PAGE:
| Theophanes Greek|
| Andrei Rublev, Dionisius, Simon Ushakov, Sergius of Radonezh, Afanasy Nikitin|Theophanes the Greek Wikipedia
Theophanes the Greek (sometimes "Feofan Grek" from the Russian: Феофан Грек, Greek: Θεοφάνης; c. 1340 – c. 1410) was a Byzantine Greek artist and one of the greatest icon painters of Muscovite Russia, and was noted as the teacher and mentor of the great Andrei Rublev.
Theophanes was born in the capital of the Byzantine Empire, Constantinople. After studying Art and philosophy at the University of Constantinople, he moved to Novgorod in 1370, and in 1395 to Moscow. His style is considered unsurpassed in expression achieved by almost mono-colored painting. Some of his contemporaries observed that he appeared to be "painting with a broom", in reference to the bold, broad execution in some of his finest frescos (see St. Makarios of Egypt), which are unique in the larger Byzantine tradition. Theophanes was described by the Muscovites as "learned in philosophy", a reflection on his broad education and erudition. A hint of this might be gathered from his panel icon of the Transfiguration of Jesus, where the arresting geometry and brilliance of the figure of Christ is balanced against the ordered disarray of the earthbound Apostles, strewn about doll-like in the uncreated Light of Mount Tabor. The balance of mathematical harmony in line and shape, wed to a master's use of an earthtone palette and precious gold leaf, evokes a spirituality that is immensely powerful, and speaks to the genius of this relatively unknown painter.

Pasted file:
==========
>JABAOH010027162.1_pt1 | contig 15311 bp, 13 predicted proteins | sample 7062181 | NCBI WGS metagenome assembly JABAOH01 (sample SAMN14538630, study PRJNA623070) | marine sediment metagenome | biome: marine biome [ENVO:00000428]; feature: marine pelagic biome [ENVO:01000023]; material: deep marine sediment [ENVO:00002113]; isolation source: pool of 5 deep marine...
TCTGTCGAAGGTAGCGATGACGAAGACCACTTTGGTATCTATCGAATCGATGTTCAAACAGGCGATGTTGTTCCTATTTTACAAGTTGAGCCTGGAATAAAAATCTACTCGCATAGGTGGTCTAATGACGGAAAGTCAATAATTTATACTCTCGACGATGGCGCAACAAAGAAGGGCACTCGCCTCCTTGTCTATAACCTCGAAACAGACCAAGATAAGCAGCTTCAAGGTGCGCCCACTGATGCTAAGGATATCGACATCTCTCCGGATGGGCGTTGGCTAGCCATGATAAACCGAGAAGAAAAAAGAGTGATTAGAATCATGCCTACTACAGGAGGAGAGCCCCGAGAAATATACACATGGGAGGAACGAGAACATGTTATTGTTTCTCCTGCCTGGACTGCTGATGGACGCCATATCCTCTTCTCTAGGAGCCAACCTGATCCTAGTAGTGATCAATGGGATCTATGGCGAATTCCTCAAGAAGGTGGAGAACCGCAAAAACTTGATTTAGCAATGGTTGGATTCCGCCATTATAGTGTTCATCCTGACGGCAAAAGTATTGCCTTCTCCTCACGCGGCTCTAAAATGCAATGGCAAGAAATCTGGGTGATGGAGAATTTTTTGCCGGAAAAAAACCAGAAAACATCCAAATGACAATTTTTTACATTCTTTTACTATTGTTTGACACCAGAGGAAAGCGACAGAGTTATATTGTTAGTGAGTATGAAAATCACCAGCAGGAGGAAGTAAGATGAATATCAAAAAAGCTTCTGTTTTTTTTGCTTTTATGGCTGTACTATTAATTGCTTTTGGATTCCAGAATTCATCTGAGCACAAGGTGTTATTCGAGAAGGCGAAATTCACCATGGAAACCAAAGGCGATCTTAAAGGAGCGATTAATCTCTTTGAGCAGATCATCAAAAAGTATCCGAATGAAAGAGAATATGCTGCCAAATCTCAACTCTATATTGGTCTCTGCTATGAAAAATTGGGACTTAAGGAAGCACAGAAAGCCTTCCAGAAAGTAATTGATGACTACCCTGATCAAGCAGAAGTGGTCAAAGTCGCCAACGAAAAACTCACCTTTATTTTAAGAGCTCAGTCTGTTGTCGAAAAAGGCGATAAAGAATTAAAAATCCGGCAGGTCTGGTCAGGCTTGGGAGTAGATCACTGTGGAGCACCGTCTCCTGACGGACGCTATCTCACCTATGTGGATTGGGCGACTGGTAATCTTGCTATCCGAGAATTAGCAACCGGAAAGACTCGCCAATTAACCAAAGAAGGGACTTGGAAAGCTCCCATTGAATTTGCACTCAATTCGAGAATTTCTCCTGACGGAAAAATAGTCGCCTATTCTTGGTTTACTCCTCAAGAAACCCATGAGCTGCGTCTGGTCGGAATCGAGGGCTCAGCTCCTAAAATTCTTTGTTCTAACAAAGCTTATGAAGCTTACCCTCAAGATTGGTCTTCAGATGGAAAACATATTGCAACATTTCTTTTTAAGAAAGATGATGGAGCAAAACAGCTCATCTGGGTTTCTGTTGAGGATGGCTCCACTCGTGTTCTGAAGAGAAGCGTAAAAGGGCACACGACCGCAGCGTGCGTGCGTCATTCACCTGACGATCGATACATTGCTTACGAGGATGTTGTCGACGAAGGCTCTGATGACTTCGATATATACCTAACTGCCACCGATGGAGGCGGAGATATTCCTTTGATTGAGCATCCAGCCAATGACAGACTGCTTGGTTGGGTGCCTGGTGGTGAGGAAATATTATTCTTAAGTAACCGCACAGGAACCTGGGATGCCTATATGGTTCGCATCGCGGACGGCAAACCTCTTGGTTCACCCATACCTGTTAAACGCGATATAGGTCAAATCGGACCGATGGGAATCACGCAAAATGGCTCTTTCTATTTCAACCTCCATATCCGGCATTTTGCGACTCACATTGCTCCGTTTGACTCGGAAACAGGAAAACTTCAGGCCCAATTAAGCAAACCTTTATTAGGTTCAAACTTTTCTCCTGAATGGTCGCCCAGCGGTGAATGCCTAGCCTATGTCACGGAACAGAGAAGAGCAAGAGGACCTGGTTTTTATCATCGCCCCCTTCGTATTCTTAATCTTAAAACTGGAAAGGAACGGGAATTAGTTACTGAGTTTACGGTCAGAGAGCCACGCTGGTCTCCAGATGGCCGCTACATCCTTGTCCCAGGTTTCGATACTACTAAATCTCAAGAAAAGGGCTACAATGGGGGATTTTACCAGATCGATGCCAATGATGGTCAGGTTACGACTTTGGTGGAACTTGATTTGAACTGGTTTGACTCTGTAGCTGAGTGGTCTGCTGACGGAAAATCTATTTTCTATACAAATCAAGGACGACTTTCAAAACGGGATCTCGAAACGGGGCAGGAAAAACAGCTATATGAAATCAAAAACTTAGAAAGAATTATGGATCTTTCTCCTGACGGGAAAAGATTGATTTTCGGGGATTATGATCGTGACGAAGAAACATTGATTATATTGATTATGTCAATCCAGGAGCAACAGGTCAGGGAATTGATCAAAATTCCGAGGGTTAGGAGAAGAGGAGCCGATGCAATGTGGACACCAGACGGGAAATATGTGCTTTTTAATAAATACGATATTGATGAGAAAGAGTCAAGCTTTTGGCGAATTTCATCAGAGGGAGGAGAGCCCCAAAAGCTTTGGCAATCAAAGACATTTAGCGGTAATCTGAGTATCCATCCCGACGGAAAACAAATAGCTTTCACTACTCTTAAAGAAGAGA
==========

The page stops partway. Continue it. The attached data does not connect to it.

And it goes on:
Theophanes decorated in fresco the walls and ceilings of many churches including:the Church of the Transfiguration on Ilin Street in Novgorod (1378)
the church of Nativity of Mary (1395) of the Moscow Kremlin together with Semen Chernij)
Archangel Cathedral of the Moscow Kremlin (1399)
The Cathedral of the Annunciation of the Moscow Kremlin (1405)
Although he created panel icons, works attributed to Theophanes have become a topic of intense academic debate based on historical evidence. Prior to this debate, he was traditionally considered the author of famous panel icons, notably:Our Lady of the Don (1380?)
Dormition of the Virgin Mary (1392)
The Virgin Mary and John the Baptist from the iconostasis of the Cathedral of the Annunciation in the Moscow Kremlin (1405?)
The Transfiguration (1408)
these attributions are now controversial